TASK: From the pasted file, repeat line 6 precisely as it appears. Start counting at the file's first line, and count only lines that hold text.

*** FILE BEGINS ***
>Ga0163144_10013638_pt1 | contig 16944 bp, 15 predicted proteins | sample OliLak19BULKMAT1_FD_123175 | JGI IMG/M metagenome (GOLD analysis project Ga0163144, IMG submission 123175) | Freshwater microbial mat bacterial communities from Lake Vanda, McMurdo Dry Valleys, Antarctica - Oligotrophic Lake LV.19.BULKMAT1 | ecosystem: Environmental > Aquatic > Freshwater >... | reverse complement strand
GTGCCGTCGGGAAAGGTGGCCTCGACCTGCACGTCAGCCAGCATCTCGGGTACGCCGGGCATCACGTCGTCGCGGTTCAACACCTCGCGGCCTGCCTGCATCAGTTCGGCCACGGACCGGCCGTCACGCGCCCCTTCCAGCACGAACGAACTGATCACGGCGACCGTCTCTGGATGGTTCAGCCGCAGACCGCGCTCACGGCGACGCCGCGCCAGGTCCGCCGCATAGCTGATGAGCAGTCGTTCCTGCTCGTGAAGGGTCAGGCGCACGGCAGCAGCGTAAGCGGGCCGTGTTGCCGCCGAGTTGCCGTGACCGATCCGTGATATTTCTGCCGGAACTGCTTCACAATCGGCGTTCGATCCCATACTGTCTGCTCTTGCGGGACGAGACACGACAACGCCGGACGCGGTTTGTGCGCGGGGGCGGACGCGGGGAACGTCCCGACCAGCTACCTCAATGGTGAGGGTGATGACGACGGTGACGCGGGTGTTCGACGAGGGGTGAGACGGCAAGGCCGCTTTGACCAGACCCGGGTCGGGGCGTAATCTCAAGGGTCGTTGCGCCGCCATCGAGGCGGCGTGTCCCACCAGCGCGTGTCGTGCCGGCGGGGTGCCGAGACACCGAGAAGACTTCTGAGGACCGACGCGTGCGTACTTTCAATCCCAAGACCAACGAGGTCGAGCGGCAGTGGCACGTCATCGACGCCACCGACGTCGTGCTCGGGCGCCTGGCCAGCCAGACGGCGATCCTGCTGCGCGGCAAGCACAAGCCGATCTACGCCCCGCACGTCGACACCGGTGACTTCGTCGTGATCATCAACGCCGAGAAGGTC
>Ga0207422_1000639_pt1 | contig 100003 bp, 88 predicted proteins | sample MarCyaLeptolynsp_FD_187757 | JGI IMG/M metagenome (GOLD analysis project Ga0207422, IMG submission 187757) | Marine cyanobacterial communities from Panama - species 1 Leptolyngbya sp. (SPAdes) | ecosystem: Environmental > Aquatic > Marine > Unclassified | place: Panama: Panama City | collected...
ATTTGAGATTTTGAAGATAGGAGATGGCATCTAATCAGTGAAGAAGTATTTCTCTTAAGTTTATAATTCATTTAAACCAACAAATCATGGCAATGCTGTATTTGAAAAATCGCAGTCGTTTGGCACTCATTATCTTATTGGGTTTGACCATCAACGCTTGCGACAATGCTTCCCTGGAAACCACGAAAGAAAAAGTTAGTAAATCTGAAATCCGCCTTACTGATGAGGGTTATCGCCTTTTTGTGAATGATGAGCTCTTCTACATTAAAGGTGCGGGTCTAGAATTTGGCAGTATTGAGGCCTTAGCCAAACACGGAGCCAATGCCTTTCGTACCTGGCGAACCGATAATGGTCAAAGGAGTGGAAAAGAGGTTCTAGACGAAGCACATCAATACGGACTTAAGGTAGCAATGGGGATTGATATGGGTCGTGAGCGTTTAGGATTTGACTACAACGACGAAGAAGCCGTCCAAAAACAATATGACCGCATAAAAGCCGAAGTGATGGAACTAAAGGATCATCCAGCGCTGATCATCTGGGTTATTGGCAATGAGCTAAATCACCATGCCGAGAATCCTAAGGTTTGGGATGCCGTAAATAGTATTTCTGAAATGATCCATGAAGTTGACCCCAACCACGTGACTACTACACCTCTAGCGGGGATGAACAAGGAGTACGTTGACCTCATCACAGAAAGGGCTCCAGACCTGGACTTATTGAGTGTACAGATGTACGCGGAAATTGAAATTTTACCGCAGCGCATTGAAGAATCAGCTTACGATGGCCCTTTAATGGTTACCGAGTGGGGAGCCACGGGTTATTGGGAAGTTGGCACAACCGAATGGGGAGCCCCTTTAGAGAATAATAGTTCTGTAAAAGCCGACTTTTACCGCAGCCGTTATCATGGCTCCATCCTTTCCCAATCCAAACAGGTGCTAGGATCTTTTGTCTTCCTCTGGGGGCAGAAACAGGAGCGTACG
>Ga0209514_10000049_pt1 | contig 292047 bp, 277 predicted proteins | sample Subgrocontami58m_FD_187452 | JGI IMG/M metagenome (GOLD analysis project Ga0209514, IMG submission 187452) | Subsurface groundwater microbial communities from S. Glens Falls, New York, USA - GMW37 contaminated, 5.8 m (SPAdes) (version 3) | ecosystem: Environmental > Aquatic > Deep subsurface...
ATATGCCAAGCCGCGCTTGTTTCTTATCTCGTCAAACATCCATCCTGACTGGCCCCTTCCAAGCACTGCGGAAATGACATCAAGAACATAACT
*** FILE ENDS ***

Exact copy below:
ATATGCCAAGCCGCGCTTGTTTCTTATCTCGTCAAACATCCATCCTGACTGGCCCCTTCCAAGCACTGCGGAAATGACATCAAGAACATAACT